Los Angeles has some surprisingly good birds. And some unsurprisingly bad traffic. Thus, the task for the day: get to as many of the former by avoiding as much of the latter.
Maybe this'll fool them..?
We'd spent the night in Oxnard, just south of Ventura Harbor. The only good thing about staying in Oxnard is that this is the perfect place to stay if you want to visit Oxnard in the morning - which we did. A 10 minute drive along Arnold Road, among agricultural fields and sod farms, brought us the first new bird of the day: Tricolored Blackbird...
Tricolored Blackbird. Notice the white and red coverts on the closest bird.
Our next stop was Palos Verdes, a peninsula in southwest LA. Until 10,000-20,000 years ago, this used to be one of the Channel Islands, before gently crashing into the mainland between Manhattan Beach and Long Beach. The isolation is thought to have contributed to the evolution of such birds as the non-migratory form of the Allen's Hummingbird which is now colonizing the greater LA region. And there are still mainland birds such as the Oak Titmouse that haven't reached here - presumably terrified of the huge Frogger game that is crossing metro LA.
Palos Verdes peninsula - modeled by Gerri.
We're here for the California Gnatcatcher - an endangered bird of Southern California that likes coastal arid sage scrub. It's lucky to still be here - a new golf development by Donald Trump almost obliterated this unique habitat. Fortunately, local opposition groups managed to secure a coastal path - Ocean Trails - where the Gnatcatcher precariously hangs on. After a 20 minute walk along the cliffs we started hearing the meowing calls of the bird…
California Gnatcatcher - black cap and black tail
It's a beautiful spot. A gentle breeze sweeps up and over the cliffs, and as we walk the trail, we encounter dogs, dog walkers and buzzing hummingbirds. We finally catch up with one - an Allen's Hummingbird...
Allen's Hummingbird - the non-migratory form that's here all year.
After a long walk we get back to the parking lot, where a screeching Gnatcatcher comes to say goodbye...
Meow! California Gnatcatcher
I've seen a lot of introduced exotic birds this year - parrots, mynas, bulbuls, swamphens - almost all of them in Florida. But there's one exotic species on the ABA list that only lives here, in Los Angeles - the Spotted Dove. Originally from China, a small population escaped in the early 1900s, and they've been here ever since. Once common throughout SoCal, they've been declining rapidly since the 1980s - possibly in response to competition with that other introduced dove - the Eurasian Collared-dove. One of the best places to still see them is Salt Lake Park in Central LA.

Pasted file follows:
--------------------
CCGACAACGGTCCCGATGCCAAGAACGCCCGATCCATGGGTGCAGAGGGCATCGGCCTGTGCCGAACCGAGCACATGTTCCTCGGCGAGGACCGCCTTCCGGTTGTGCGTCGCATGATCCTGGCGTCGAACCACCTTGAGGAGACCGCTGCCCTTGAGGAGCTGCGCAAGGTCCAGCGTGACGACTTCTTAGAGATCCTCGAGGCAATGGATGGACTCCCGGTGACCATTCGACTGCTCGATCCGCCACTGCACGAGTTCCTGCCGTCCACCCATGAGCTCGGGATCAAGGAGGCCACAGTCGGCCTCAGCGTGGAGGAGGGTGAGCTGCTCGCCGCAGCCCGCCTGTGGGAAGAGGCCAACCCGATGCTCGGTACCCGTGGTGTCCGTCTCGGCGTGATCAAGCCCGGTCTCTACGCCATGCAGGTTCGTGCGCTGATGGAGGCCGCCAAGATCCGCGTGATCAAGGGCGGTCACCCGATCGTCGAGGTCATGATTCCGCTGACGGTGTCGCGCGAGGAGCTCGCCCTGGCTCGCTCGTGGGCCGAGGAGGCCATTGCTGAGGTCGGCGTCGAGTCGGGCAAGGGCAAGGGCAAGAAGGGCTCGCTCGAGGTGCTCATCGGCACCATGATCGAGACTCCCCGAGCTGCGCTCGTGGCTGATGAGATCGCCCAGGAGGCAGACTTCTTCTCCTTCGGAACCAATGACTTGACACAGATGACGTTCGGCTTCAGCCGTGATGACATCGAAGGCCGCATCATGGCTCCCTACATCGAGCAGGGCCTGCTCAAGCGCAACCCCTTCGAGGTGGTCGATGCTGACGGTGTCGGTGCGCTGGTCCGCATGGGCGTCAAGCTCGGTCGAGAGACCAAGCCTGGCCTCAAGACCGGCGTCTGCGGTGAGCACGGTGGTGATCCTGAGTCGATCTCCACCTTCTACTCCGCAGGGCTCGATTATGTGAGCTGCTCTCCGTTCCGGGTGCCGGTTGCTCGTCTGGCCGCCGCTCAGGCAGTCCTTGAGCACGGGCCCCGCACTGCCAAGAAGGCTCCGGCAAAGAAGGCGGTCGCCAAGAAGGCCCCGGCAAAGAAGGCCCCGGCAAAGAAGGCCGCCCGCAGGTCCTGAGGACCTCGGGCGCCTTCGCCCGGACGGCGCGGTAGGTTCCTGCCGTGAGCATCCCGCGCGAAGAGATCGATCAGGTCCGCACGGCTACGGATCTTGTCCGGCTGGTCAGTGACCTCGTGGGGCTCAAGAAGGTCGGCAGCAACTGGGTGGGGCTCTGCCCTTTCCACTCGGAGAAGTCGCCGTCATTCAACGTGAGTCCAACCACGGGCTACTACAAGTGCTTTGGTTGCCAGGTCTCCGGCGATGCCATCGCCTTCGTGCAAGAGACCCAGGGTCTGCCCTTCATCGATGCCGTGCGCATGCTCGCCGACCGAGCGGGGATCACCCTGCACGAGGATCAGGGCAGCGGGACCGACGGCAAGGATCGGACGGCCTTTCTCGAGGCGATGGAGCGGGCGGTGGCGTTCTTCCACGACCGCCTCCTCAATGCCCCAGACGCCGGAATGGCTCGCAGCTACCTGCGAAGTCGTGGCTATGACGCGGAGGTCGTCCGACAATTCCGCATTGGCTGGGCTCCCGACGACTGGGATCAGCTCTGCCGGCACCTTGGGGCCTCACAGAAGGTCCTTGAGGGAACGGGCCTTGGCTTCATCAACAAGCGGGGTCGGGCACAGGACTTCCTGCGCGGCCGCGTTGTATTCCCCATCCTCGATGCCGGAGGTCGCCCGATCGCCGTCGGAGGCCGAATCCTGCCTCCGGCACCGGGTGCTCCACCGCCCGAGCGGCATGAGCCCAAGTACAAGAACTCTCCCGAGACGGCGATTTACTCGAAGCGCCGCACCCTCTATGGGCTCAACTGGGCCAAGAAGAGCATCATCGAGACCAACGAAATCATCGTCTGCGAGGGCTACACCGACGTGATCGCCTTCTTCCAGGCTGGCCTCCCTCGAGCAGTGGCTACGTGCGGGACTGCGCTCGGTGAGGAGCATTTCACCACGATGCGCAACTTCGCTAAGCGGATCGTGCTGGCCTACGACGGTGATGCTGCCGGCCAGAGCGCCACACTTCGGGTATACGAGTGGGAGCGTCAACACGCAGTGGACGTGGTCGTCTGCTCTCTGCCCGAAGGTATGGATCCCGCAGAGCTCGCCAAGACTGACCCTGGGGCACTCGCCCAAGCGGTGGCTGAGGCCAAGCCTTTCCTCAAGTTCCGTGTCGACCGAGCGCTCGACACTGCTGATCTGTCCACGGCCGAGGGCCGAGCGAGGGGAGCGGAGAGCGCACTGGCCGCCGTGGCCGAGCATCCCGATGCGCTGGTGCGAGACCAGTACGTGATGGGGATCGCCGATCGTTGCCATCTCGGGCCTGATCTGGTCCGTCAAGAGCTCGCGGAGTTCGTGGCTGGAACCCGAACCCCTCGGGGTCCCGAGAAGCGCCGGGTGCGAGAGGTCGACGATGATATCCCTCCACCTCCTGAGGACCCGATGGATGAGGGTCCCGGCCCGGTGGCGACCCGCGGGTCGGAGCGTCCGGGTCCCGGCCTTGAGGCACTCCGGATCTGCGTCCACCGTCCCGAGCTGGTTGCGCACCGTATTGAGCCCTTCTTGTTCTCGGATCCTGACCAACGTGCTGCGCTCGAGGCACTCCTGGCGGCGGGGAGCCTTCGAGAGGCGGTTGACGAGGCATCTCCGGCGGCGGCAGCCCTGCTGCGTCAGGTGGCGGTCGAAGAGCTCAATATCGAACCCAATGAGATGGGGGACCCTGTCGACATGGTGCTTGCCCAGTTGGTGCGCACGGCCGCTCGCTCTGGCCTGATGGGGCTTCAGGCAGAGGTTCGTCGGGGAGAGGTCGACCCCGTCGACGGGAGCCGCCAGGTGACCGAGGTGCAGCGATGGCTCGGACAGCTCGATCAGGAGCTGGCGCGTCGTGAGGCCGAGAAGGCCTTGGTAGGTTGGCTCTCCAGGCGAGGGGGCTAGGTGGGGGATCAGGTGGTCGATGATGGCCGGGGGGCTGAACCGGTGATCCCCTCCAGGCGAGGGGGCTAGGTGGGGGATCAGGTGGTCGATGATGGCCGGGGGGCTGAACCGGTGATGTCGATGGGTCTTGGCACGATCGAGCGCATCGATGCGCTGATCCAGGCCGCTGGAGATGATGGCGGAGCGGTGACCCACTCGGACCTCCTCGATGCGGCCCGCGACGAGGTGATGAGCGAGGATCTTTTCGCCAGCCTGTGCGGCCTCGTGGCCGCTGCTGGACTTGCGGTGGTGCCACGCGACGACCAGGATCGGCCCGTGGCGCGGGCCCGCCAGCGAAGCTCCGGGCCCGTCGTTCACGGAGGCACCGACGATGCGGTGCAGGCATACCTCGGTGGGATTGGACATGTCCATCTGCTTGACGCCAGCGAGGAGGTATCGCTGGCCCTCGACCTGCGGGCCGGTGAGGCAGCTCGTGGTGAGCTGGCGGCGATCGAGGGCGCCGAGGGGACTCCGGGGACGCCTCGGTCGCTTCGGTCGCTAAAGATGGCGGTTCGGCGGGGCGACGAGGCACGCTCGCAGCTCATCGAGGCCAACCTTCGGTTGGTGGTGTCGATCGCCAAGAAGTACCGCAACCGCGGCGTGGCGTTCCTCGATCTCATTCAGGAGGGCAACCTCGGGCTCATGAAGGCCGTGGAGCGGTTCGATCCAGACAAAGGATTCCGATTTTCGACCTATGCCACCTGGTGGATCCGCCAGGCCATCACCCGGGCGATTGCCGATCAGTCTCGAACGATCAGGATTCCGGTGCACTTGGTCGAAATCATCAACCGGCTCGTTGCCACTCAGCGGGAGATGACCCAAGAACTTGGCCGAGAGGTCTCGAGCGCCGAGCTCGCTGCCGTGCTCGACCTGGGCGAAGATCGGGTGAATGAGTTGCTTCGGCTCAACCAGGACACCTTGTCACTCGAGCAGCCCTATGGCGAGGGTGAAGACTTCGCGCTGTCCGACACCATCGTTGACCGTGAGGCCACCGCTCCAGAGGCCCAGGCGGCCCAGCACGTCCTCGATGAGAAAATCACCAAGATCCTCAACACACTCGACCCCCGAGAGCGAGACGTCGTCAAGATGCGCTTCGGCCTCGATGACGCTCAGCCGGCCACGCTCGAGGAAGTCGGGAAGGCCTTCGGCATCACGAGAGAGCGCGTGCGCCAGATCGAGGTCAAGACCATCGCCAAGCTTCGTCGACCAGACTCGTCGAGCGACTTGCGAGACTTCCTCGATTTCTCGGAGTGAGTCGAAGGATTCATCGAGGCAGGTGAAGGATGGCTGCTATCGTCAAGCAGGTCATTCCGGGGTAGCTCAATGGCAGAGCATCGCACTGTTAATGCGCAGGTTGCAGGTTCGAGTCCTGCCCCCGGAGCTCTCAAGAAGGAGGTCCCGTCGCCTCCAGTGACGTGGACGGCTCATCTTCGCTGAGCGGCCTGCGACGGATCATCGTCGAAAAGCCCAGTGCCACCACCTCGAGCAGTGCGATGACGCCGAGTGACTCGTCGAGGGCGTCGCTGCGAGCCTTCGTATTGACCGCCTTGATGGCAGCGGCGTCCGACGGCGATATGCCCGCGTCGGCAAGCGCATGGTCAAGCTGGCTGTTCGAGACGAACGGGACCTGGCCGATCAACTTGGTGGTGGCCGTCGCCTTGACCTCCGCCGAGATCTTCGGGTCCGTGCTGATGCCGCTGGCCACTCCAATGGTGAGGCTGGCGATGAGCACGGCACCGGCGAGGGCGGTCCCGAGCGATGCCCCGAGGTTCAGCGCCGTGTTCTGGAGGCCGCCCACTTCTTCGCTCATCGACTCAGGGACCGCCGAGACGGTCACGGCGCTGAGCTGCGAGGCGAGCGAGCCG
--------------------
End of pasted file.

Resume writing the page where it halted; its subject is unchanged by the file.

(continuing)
As we drive into the park, we see a dove on a telephone wire, and see the spots on its neck. Spotted Dove! That was easy! As we stop the car to get a better look it flies away. A half hour of walking the park in 95F heat fails to turn up another. In desperation, I start walking the residential streets to the north. Based on the looks I'm getting, I'm guessing this urban LA street doesn't see many weirdos carrying a telescope and binoculars. While trying to look cool, normal and non-muggable, I finally hear a Spotted Dove calling - a distinctive "coo CRRRRRRRooo cup" with a very rolled and husky second syllable. I track the cooing down to a telephone wire with a Spotted Dove sitting on it...
Spotted Dove - notice the white spots on the black neck, giving the bird its name.
Our day in LA ends with a trip to Eaton Canyon Park, prime chaparral habitat at the foot of the San Gabriel Mountains. Many of California's specialties are found in chaparral - a low, dry brush habitat composed of sages, Chamise, scrub oaks, and the delicious Lemonadeberry. It's adapted to rejuvenate by periodic fires, a property that makes it a regular star on local TV news. Like LA, it has its own range of dangers…
It's a way too hot and sleepy afternoon for many birds to be moving about, but I do find Wrentit and Nuttall's Woodpecker.
Our plan for the night is to drive up to the San Gabriels for some owling. And some sleeping in the car. Neither is a success. There are no owls (we'd hoped for Northern Saw-whet and Flammulated). It's freezing outside. And uncomfortable inside.
Gerri relaxing in "Hotel Mazda"
BIG YEAR LIST: 677 + 1 provisional species
NEW YEAR BIRDS (6): Tricolored Blackbird, Allen's Hummingbird, California Gnatcatcher, Spotted Dove, Nuttal's Woodpecker, Wrentit